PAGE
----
State Capitol

sights / Architecture

State Capitol information

Oʻahu , USA
415 S Beretania St
+1 586 0178
Opening hours
7:45am-4:30pm Mon-Fri
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Built in the architecturally interesting 1960s, Hawaii’s state capitol is not your standard gold dome. It’s a poster child of conceptual postmodernism: two cone-shaped legislative chambers have sloping walls to represent volcanoes; the supporting columns shaped like coconut palms symbolize the eight main islands; and a large encircling pool represents the Pacific Ocean surrounding Hawaii. Visitors are free to walk through the breezy, open-air rotunda and peer through viewing windows into the legislative chambers. Pick up a self-guided tour brochure on the 4th floor from Room 415.

In front of the capitol is a highly stylized statue of Father Damien , the Belgian priest who lived and worked with victims of Hansen’s disease who were exiled to the island of Molokaʻi during the late 19th century, before later dying of the disease himself. In 2009, the Catholic Church canonized Father Damien as Hawaii’s first saint after the allegedly miraculous recovery from cancer in 1988 of a Honolulu schoolteacher who had prayed over Damien’s original grave site on Molokaʻi.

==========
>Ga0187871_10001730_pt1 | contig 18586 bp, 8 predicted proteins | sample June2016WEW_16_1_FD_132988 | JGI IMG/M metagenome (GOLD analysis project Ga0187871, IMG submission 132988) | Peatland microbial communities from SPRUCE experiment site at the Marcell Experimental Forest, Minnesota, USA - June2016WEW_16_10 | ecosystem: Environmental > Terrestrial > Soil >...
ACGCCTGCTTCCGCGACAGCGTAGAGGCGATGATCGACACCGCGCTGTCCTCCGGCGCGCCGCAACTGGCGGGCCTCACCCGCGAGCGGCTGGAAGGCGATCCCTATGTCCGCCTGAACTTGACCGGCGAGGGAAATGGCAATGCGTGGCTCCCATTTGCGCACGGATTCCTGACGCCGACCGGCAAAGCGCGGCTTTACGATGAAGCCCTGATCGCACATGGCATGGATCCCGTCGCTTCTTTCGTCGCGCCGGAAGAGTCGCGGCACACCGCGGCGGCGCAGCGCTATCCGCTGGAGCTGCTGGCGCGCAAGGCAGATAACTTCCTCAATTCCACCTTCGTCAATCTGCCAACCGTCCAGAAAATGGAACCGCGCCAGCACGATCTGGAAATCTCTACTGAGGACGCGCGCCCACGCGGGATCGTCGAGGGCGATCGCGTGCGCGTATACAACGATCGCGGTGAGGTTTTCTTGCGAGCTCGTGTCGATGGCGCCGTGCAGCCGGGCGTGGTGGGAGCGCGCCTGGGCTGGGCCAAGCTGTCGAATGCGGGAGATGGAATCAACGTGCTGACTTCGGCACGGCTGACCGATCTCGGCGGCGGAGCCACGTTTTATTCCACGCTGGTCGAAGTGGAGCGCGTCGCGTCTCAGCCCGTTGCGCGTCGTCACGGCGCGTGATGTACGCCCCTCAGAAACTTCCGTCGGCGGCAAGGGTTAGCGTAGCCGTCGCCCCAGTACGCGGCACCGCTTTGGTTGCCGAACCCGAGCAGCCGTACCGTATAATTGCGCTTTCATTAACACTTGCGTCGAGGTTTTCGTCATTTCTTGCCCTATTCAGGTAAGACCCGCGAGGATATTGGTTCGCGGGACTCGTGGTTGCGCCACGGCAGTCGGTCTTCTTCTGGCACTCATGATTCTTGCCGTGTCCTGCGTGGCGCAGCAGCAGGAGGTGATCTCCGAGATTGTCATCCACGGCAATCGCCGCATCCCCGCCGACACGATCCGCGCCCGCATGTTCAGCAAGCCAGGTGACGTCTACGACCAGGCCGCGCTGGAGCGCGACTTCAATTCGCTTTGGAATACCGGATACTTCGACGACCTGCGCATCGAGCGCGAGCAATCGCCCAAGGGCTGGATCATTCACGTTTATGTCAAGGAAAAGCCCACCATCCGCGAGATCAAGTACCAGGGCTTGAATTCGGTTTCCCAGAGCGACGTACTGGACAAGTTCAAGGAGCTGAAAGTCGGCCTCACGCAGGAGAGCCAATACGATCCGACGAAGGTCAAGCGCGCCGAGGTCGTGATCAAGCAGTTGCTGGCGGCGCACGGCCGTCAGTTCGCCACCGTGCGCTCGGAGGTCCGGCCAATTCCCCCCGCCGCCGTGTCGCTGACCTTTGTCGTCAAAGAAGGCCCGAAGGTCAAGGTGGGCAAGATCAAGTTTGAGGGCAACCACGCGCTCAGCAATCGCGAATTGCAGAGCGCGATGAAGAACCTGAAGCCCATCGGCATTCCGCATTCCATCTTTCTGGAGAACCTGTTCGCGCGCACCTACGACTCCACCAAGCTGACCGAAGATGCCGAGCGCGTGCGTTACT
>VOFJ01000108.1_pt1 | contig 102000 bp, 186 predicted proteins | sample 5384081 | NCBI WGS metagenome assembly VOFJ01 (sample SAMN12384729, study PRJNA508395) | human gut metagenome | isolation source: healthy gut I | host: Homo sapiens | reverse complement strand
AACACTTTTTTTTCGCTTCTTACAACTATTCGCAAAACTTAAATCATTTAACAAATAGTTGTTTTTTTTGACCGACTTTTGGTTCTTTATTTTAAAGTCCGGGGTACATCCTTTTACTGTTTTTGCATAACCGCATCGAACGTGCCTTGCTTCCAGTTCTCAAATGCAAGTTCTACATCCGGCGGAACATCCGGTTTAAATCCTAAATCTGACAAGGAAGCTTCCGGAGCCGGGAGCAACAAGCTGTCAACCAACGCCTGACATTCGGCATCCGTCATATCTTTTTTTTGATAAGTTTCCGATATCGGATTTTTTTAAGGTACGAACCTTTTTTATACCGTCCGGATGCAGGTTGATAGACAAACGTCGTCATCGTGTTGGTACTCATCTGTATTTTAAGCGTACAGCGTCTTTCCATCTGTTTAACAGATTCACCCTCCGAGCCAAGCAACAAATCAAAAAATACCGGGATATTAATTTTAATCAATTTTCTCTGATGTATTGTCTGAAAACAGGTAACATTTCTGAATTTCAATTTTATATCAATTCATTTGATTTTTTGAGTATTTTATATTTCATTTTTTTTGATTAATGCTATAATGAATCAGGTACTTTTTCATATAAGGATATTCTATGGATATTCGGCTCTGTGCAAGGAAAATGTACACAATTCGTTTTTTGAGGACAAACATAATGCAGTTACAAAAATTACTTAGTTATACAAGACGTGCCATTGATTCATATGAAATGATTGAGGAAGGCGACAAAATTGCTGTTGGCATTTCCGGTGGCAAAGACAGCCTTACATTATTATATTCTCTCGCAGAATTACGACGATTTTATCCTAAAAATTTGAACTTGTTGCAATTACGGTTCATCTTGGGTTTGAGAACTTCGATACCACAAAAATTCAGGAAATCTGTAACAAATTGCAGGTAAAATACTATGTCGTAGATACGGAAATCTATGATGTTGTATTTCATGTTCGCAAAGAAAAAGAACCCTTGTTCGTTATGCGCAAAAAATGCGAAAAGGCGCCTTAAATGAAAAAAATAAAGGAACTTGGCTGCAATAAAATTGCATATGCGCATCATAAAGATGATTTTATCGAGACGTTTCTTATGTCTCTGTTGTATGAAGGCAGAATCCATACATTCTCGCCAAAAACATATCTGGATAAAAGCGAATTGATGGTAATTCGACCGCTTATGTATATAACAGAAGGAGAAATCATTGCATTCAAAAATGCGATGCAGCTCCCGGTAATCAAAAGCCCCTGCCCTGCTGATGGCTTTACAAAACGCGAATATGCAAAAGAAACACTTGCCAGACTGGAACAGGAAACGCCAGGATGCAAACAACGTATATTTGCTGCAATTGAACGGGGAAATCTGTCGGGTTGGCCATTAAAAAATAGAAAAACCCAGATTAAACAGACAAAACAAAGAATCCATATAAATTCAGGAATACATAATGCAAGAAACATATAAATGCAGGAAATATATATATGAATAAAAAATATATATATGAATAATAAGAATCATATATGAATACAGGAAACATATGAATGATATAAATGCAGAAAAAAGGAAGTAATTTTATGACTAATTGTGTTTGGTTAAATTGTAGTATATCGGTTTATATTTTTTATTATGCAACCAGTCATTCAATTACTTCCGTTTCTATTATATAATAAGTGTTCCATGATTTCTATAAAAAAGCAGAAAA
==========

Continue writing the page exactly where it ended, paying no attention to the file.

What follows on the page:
Pointedly positioned between the capitol and ʻIolani Palace is a life-size bronze statue of Queen Liliʻuokalani , Hawaii’s last reigning monarch. She holds a copy of the Hawaiian constitution she wrote in 1893 in an attempt to strengthen Hawaiian rule; ‘Aloha ʻOe,’ a popular song she composed; and ‘Kumulipo,’ the traditional Hawaiian chant of creation.